Introduction
Foreign keys
Multicolumn foreign keys
Updates and deletes
Revision

Instruction

That's right. Okay, time to move on. So far, we've created foreign keys on single columns. We know, however, that primary keys may comprise multiple columns, so there must be a way to create multiple column foreign keys too.

Let's say we have a new table called office which describes a physical location of an office in a given building on a given floor:

Office table

Let's say the primary key will consist of two columns: floor and building_name. There may be many offices on the third floor in various building and there may be many offices on different floors in one building, but together, these values form a primary key. We'll now learn how to create the proper multicolumn foreign key for this situation. Take a look, you just need to provide all the columns in the parentheses:

FOREIGN KEY (office_floor,office_building_name)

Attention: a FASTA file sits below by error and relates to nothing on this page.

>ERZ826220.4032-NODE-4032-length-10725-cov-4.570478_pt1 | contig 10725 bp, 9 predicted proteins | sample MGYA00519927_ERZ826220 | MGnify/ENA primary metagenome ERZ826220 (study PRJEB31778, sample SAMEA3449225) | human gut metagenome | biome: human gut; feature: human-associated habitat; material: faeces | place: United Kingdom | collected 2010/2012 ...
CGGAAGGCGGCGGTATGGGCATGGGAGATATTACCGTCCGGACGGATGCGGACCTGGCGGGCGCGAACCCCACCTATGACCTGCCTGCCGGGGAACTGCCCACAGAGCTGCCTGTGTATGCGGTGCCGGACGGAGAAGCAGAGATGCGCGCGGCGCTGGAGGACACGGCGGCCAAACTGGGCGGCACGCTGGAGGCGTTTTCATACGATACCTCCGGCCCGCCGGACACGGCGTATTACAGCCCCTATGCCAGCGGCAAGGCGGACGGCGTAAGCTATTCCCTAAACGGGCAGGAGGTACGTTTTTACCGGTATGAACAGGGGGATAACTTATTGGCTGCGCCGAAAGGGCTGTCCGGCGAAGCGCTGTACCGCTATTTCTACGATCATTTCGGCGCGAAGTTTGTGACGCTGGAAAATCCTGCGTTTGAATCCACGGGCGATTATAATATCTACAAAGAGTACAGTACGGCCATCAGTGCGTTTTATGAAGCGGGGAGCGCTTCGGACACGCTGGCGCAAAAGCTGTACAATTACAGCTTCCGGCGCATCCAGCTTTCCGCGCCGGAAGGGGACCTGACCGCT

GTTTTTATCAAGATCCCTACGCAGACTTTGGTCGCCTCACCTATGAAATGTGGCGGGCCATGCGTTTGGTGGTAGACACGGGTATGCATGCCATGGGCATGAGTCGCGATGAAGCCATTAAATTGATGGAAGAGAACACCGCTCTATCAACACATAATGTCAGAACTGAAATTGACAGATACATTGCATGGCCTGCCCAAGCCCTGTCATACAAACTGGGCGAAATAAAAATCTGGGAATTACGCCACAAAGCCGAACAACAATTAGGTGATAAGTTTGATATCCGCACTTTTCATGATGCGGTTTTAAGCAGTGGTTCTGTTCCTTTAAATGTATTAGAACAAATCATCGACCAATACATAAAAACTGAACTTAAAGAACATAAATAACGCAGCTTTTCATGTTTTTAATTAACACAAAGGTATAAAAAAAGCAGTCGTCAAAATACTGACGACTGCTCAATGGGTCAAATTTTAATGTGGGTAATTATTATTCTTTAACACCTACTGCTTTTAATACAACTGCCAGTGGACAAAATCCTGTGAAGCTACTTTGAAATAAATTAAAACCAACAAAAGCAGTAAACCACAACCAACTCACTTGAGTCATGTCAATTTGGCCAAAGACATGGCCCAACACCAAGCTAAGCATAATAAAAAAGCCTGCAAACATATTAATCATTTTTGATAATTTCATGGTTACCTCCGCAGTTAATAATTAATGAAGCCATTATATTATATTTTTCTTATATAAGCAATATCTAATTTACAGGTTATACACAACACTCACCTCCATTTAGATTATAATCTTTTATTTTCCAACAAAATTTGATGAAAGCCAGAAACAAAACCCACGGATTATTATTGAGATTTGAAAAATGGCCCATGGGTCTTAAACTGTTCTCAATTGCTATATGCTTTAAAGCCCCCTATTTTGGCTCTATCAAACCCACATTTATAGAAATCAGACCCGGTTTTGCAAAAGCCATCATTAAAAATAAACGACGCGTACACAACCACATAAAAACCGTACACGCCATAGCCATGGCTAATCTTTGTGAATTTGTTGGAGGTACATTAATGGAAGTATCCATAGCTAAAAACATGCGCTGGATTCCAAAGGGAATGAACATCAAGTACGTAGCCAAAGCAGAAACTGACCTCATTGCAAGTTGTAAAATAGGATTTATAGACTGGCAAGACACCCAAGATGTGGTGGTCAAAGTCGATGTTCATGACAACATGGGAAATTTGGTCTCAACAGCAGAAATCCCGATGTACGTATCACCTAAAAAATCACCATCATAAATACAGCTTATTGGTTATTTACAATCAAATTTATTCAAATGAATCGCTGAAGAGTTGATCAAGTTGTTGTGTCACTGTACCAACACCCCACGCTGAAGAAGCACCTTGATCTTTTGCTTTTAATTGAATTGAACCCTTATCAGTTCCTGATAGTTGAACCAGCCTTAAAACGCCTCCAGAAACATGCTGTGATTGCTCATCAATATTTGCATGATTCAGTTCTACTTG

REFERENCES office (floor,building_name)

The columns office_floor and office_building_name will form a multicolumn foreign key. Excellent!

Exercise

Each department will be located in a specific office, so we need to change our table department so that it contains a multicolumn foreign key pointing to the table office. Take a look at the new ERD for the table department:

Office and department tables

Now take a look at the template code which will create this table with a multicolumn foreign key.

As you may remember, the column manager_id used to be a foreign key, and now it's not. This is because we don't know how to create more than one foreign key in a table yet. Don't worry, we'll get to that in a second. For now, focus on creating a multicolumn foreign key.

Console

Code editor

Result

TableConsole